Personal note: There was only one spot left in the parking area when I arrived at Barred Island Preserve at about 1 p.m. on Friday, June 17. I’d checked the tide charts and knew that low tide was around 3:30 p.m., so I timed my hike so I would be able to cross the exposed sand bar to Barred Island.
On the way to the preserve, I stopped by the Island Heritage Trust office to collect a good trail map and preserve brochure, which are often available at the trailhead kiosk, but sometimes run out. I like carrying a map with me even if it’s a simple trail. I inevitably end up using it.
As I walked through the forest of the preserve, I was entranced by the mossy carpet covering the forest floor, the white bunchberry blossoms and legions of tall, straight spruce trees. Deer Isle, in my opinion, has some of the most beautiful forests in the state.
Along the way, I passed a few other hikers. A couple of tourists with southern accents stood in the middle of the trail, the man taking a phone call while the woman urged him to hurry. I also came across a local, an older man who told me that the preserve was one of his favorite places to walk on the island.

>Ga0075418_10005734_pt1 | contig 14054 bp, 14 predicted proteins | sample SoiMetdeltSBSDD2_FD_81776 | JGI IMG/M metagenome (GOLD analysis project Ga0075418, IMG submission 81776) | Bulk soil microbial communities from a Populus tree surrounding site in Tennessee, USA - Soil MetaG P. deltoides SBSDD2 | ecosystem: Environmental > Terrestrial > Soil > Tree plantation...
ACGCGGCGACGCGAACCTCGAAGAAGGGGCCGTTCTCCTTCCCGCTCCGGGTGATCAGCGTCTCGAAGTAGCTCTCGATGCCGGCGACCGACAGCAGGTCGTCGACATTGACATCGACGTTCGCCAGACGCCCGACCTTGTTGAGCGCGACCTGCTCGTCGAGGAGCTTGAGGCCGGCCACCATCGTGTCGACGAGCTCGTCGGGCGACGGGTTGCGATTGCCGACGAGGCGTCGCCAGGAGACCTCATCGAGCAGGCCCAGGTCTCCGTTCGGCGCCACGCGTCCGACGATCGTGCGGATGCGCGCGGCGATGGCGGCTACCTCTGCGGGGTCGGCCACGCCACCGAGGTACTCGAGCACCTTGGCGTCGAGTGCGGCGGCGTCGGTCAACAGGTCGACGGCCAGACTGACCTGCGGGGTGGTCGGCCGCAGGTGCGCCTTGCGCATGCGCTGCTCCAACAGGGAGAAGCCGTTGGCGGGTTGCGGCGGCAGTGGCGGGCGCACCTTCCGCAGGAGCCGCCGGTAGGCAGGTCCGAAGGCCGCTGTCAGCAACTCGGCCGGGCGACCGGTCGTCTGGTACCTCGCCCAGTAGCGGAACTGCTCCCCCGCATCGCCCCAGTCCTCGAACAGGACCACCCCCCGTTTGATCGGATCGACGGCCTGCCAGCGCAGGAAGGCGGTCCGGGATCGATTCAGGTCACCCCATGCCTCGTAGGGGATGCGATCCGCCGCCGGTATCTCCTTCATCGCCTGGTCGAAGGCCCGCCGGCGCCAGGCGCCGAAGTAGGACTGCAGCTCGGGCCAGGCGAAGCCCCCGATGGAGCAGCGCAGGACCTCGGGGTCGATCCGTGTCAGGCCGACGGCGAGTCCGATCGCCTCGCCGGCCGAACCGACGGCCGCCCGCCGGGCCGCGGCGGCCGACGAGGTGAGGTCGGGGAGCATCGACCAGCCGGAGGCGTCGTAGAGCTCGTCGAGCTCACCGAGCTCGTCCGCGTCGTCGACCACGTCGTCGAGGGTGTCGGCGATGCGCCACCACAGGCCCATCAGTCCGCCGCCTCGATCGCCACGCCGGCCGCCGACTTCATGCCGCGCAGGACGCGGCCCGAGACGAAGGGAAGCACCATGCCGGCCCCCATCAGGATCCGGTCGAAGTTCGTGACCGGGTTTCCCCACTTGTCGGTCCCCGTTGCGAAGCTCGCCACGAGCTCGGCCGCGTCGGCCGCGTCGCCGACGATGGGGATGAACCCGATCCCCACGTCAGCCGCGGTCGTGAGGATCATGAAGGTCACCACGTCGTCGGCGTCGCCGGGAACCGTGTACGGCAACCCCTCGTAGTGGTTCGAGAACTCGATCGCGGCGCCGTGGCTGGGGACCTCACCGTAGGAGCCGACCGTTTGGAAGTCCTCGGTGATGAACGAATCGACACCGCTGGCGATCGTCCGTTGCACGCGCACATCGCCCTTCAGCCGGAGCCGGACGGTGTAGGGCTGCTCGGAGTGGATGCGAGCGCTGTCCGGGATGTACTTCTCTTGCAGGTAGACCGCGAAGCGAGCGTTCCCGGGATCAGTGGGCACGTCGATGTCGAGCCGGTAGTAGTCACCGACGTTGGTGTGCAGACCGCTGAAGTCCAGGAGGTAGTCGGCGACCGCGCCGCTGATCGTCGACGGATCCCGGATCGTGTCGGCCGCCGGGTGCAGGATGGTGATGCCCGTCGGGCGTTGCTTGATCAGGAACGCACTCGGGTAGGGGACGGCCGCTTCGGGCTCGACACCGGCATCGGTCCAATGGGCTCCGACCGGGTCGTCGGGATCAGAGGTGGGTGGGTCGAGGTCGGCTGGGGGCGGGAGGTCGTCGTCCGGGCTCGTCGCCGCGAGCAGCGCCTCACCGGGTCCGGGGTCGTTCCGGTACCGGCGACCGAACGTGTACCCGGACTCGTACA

At a sandy beach just before the sandbar leading to Barred Island, I took off my shoes and waded ankle deep into the freezing Atlantic, then wandered the shore looking at slipper, clam and mussel shells. By the time I crossed over to Barred Island, I could feel my shoulders start to burn in the hot sun, but I kept going, enjoying the salty breeze as I picked my way over the granite edge of the island. After circling it completely, passing two friendly women on the way, I headed back to Deer Isle and explored the Shore Loop and visited Prayer Rock before backtracking along the main trail to the trailhead.
All in all, I spent about 4.5 hours exploring the preserve and took hundreds of photos. The beauty of the landscape, the rocky coast and spooky forest, was so special that I wished I’d had someone with me to share it with. But if I hadn’t been alone, I may have been too rushed or distracted to notice the delicate purple wildflowers growing at the edge of the beach, the large bleached periwinkles caught behind a pile of driftwood on Barred Island, and empty crab shells scattered through the mossy forest of the point.